According to Andresen, the updated code “observes how long transactions are taking to confirm” and then estimates the appropriate fee level for a timely transaction. Users can also now control the priority of their transactions, allowing low-priority transactions to pay a smaller fee in exchange for being included in later blocks. For instance: A user can set this new parameter, “txconfirmtarget,” to the default of “1” for a transaction to be included in the next block, or decide that confirmation within the next six blocks is fine by changing the setting to “6.”
Given that most transactions will be processed relatively quickly for including any miner fee at all, the net result should be that high-priority transactions are almost always included in the next block, while lower-priority ones will generally be processed as quickly as they are today.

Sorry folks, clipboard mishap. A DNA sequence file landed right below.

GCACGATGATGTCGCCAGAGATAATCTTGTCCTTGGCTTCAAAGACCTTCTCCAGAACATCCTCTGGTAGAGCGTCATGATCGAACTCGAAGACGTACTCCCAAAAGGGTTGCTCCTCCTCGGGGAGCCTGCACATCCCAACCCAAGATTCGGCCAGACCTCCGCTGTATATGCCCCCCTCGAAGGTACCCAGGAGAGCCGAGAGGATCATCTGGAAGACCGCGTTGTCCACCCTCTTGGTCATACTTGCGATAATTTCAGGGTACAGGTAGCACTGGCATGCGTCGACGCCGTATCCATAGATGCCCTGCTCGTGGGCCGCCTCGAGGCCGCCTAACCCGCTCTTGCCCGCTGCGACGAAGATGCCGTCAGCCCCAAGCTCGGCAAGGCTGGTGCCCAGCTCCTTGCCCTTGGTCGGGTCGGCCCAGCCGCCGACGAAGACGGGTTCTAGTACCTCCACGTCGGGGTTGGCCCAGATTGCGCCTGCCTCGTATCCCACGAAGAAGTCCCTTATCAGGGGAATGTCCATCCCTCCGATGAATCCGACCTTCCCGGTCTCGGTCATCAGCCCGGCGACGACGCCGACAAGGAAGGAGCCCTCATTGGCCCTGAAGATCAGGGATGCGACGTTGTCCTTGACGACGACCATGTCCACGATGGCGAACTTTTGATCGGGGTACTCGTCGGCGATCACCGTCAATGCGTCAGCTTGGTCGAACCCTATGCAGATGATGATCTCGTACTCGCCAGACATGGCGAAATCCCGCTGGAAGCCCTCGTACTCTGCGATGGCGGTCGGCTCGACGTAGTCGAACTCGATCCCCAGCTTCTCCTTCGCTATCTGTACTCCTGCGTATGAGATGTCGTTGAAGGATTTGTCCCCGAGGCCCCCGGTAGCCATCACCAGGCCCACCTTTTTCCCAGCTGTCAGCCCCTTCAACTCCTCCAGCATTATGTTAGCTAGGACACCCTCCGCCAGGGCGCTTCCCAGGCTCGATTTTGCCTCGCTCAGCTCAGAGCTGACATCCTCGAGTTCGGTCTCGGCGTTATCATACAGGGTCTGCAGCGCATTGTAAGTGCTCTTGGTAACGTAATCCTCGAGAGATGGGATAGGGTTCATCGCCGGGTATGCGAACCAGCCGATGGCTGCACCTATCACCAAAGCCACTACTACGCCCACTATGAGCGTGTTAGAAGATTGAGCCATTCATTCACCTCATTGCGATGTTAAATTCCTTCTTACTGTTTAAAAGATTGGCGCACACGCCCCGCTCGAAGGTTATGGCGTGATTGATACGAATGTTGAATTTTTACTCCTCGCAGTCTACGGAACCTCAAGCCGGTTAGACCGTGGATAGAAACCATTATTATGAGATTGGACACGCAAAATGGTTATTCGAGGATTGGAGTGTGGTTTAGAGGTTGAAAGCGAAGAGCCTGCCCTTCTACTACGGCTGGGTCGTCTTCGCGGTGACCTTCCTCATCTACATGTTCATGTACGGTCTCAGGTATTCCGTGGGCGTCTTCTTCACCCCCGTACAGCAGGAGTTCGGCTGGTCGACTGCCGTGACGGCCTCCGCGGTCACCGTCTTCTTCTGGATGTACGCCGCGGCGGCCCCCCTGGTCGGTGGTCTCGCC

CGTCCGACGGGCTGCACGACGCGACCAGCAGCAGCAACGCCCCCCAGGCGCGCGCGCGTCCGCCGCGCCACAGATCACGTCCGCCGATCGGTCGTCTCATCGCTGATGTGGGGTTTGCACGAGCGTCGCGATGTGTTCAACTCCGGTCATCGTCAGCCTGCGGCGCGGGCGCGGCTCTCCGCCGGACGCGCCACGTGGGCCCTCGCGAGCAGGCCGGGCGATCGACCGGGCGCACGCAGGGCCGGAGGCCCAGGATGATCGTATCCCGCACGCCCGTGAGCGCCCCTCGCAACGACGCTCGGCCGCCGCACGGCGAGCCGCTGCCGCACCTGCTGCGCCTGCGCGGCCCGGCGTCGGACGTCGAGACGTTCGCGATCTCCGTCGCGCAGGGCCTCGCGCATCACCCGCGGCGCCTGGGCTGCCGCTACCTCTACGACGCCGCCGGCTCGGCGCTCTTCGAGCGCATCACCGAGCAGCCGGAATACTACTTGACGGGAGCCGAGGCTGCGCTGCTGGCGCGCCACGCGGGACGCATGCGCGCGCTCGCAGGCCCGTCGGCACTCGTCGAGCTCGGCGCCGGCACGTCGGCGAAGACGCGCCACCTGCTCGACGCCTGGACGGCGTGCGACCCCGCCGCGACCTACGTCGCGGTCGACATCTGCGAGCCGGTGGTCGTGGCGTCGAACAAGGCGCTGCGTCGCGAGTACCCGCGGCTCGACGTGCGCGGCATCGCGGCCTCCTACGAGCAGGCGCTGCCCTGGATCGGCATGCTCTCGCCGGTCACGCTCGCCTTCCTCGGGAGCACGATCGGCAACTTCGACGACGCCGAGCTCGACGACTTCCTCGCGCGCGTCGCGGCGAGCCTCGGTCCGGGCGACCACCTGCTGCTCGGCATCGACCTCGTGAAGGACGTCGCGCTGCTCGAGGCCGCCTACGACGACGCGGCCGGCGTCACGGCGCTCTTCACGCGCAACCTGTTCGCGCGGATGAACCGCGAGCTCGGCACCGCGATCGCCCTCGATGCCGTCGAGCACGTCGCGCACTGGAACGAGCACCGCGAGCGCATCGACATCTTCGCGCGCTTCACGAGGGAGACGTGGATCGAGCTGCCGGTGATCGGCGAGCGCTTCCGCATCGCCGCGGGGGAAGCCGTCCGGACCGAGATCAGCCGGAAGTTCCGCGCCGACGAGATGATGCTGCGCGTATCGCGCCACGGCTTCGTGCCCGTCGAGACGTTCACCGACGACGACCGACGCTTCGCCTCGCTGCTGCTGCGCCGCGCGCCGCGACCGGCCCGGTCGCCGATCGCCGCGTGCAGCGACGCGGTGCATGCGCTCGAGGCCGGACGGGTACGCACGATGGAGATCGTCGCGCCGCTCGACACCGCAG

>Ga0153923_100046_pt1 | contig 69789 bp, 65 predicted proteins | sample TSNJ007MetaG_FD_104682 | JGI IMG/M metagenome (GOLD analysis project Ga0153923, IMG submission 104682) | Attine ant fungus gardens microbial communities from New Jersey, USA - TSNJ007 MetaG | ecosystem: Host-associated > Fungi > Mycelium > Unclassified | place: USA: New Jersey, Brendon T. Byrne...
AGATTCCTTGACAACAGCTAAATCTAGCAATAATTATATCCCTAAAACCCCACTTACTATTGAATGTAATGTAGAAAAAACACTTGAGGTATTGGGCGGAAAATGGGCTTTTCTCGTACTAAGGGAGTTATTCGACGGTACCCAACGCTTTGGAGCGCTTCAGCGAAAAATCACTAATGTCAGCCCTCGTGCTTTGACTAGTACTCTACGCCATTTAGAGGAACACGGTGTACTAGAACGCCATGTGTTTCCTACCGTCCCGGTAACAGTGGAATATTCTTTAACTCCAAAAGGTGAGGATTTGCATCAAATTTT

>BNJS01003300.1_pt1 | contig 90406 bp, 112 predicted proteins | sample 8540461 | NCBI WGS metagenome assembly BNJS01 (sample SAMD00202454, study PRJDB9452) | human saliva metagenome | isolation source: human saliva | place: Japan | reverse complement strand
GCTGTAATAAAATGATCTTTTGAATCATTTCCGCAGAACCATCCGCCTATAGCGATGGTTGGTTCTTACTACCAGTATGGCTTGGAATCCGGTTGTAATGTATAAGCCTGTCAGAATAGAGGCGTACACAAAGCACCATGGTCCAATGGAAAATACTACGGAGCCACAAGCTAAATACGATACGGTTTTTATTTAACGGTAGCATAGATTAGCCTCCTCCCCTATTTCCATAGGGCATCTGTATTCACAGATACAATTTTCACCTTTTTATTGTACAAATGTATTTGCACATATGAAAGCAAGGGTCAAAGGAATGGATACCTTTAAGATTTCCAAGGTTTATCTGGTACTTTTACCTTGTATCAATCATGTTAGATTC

Andresen also addressed a point from the last release that confused many: Lowered transaction fees.
A while ago the hard-coded “minimum relay fee” in Bitcoin Core was dropped to 0.00001 BTC/kb, and that was mis-reported as “Core developers lower fees.” The minimum relay fee is an anti-spam measure, that keeps somebody from flooding the network with 1-satoshi-fee transactions that miners would never include in their blocks. … You can send a transaction with a 0.00001 BTC fee, and it will get relayed across the network. But it will take it a very long time to be confirmed. When it does get confirmed, it is probably because it is high priority, and not because of it’s fee (high-value transactions that re-spend older bitcoins are highest priority, which means any transaction gets higher and higher priority the longer it waits to be confirmed).
Under the new system, a low-fee transaction would be even more likely to confirm quickly.